About Narnia, C.S. Lewis, the books, and the movies

I read the books when I was 8 or 9 years old, and hard-cover editions of them were given to me for subsequent birthdays. I liked the stories a lot, and read several of the books many times.

The Lion, the Witch and the Wardrobe is a fairly magical set-up of the little world of Narnia and its parameters. Even as a small child I “got” that this was an allegory for the story of Jesus.

Prince Caspian, the book I could never finish. I’m just not interested in battles.

The Voyage of the Dawn Treader is just a series of adventures, but each of them is pretty exciting. I read this one many times.

The Silver Chair is the best of the books, a terrific adventure with magical, talking creatures, a great villain, and a beginning, middle and end. And little need for allegorical allusions. My favorite.

The Horse and His Boy, which I dutifully read once, seemed out of place and oddly dull. There are no humans in it. It turns out to have been written before the Narnia series, and then rewritten to take place in Narnia. My second least favorite of the books (after Prince Caspian).

The Magician’s Nephew is great fun, for the fantasy elements but also for the “historical” elements of turn-of-the-century London. This book, along with the 3 others mentioned, I read quite a few times.

The Last Battle is an OK wrapup. It’s nice to revisit familiar beloved characters like Jill, but even as a child I thought the very end was obvious and a let-down. I read this book twice, and was let-down twice.

As an adult, I remembered the books with fondness, until the movies began to be made…

The first one is memorable primarily for Tilda Swinton, a perfectly-cast White Witch. Otherwise, the story has become very tedious. I simply don’t believe that children faced with battles and witches wouldn’t be calling for their mother, who exists in the very real world of World War II. And speaking of battles, must every movie in the 2000s have a battle to the death? Ugh, very disappointing movie.

Prince Caspian was better, simply because the story itself isn’t as allegorical, and the movie was less self-important. And I never finished the book anyway. Still, another battle.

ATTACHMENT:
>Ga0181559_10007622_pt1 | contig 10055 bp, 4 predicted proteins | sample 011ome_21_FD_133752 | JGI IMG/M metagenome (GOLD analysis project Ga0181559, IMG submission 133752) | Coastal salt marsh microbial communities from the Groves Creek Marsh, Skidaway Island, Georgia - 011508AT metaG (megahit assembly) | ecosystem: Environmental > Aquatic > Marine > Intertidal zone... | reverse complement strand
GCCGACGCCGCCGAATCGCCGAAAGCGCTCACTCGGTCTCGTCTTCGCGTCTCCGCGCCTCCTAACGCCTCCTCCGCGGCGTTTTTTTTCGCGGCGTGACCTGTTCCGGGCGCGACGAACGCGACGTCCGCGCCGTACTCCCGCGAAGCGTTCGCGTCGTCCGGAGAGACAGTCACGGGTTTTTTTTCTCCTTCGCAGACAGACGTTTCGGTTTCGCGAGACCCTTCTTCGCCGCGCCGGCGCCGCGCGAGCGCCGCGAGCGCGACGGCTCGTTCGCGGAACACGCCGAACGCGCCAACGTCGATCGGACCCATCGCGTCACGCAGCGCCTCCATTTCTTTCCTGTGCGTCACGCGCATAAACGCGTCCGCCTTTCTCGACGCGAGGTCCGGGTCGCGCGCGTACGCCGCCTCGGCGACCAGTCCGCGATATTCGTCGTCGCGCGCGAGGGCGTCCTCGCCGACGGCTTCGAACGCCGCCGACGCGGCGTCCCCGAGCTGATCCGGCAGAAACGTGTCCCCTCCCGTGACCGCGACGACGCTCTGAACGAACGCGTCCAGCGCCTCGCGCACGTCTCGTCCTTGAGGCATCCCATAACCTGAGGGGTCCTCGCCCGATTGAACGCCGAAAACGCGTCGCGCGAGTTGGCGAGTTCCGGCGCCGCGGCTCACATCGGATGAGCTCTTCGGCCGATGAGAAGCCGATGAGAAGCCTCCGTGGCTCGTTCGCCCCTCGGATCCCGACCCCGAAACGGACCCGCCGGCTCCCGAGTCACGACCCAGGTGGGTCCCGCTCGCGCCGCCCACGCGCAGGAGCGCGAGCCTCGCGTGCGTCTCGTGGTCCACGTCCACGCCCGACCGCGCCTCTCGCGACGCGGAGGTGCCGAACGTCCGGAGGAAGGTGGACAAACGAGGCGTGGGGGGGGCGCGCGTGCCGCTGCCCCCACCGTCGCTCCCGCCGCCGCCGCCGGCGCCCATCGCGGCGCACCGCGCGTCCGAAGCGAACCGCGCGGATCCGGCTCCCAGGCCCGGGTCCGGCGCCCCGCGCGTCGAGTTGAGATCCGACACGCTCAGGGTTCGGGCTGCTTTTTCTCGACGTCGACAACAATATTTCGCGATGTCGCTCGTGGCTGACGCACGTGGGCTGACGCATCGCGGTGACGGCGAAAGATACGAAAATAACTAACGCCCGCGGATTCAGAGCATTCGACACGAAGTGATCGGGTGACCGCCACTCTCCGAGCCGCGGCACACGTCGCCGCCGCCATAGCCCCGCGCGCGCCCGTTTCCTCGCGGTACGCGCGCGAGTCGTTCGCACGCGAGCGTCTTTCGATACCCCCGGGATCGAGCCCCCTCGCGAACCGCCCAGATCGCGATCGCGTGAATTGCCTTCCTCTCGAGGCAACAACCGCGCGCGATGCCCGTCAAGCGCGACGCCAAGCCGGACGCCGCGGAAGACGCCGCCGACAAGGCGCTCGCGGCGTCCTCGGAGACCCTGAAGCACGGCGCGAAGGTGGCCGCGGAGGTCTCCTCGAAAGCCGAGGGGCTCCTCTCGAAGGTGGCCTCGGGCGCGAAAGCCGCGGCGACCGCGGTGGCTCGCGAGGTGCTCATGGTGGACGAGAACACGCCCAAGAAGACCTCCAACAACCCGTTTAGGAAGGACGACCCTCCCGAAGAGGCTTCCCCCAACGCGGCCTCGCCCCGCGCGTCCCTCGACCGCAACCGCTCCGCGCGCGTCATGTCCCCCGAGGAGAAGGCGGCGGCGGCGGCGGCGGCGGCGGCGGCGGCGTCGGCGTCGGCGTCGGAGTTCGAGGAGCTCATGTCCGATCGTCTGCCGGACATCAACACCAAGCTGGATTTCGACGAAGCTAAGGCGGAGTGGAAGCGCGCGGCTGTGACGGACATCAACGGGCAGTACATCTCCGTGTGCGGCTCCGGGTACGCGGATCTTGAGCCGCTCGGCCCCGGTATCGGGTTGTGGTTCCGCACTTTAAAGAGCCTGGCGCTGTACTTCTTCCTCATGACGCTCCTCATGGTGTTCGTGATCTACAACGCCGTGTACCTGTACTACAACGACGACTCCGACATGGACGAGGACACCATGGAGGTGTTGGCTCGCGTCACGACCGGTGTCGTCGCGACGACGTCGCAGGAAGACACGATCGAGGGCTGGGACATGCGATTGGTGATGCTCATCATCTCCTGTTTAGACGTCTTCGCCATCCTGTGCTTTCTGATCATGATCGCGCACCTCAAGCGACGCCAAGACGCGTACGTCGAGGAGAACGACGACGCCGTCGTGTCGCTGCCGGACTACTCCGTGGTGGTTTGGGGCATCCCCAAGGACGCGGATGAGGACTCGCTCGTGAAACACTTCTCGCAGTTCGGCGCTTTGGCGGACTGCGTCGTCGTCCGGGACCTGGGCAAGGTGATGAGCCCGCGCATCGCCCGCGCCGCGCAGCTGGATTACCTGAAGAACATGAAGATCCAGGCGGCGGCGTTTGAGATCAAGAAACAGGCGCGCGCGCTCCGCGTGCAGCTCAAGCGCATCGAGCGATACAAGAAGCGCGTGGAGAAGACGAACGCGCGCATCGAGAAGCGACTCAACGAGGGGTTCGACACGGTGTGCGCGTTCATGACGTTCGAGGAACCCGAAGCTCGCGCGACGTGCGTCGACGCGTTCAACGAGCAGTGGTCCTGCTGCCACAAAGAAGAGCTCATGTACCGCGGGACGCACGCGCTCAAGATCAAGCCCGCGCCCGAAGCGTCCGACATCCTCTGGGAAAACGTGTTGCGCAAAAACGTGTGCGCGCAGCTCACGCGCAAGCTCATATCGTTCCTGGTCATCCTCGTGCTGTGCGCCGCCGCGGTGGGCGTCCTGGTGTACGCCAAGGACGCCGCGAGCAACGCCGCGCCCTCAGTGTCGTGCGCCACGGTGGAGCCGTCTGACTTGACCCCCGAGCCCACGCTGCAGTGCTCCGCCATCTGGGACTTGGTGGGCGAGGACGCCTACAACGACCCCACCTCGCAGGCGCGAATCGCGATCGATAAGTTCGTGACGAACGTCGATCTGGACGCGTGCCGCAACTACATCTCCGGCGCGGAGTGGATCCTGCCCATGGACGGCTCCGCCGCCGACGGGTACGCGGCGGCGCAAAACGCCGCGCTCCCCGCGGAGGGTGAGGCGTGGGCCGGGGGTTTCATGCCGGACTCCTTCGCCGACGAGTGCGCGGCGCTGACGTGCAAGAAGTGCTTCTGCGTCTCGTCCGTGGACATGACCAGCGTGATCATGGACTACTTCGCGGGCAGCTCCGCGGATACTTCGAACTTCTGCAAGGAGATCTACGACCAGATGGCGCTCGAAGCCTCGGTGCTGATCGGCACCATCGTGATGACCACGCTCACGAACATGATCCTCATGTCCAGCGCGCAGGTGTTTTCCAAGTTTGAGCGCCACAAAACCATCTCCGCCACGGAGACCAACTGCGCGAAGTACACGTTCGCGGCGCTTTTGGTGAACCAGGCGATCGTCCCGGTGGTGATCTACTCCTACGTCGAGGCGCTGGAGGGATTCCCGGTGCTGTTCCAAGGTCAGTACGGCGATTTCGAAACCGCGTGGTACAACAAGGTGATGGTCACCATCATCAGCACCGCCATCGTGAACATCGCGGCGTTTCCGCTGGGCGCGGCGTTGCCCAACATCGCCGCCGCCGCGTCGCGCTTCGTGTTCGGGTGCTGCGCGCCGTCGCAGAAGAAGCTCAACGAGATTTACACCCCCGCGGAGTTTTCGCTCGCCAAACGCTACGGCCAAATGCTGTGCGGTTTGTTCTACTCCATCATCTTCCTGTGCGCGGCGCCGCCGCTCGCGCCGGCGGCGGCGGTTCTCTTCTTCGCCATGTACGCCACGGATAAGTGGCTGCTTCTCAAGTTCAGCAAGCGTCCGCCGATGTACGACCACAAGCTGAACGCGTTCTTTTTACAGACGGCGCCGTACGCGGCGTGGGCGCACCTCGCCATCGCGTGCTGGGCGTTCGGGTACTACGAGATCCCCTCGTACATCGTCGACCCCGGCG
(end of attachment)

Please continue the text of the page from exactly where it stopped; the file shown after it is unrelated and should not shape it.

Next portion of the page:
And there it is. I’ll look forward to the other movies, because I liked the books better.


4 Responses to About Narnia, C.S. Lewis, the books, and the movies

  1. I agree with most of this. I liked the Last Battle and the first Narnia movie more than you did, but I think your observations are spot on.

    I reread the books within the past two years, and I had remembered that both Prince Caspian and The Horse and His Boy were lousy, but I was pleasantly surprised by the fact that Horse and His Boy sucked less than I’d remembered, while Caspian sucked more. In my case, I think it may have been an issue of managed expectations.

  2. dfletcher says:

    On your recommendation, I might pick up The Horse and His Boy, again.

    I think the movie of The Lion, the Witch, and the Wardrobe would have been helped if it had just begun in the country, at the professor’s old house with the wardrobe. By starting it in London, where we meet the children’s mother, the movie is all too real. WWII was a real event, with real casualties, which made the fantasy world and its battles seem quite insipid.

    The four Pevensies grow into adults while in Narnia, and then return to our world, and they’re children again. In the book, this is handled nicely, but in the movie, one wonders, “didn’t any of them miss their mother, while they were reigning in Narnia?” I just can’t get beyond this, and it ruined the movie for me.

  3. dfletcher says:

    And by the way, I read Lord of the Rings as a teenager, which I enjoyed very much. And I liked the movies too, mostly (too many battles).

    But I shudder at the thought of ever revisiting those movies. Too long, too violent, too much of everything.

  4. tjohn says:

    Loved all of the Narnia books first time around for the most part (read in 4th grade) but I have to agree that The Horse and His Boy was one of my least favorite — The Last Battle was actually my least favorite (I liked Prince Caspian a lot). In the Last Battle, it just seemed like the world of Narnia ended with such a whimper– the bad guys and the good guys weren’t quite “big” enough to explain why this should be the end of Narnia , even to my 4th grade mind. They didn’t seem different than other bad guys and good guys in the other stories. So why does everything end this time when Aslan shows up?

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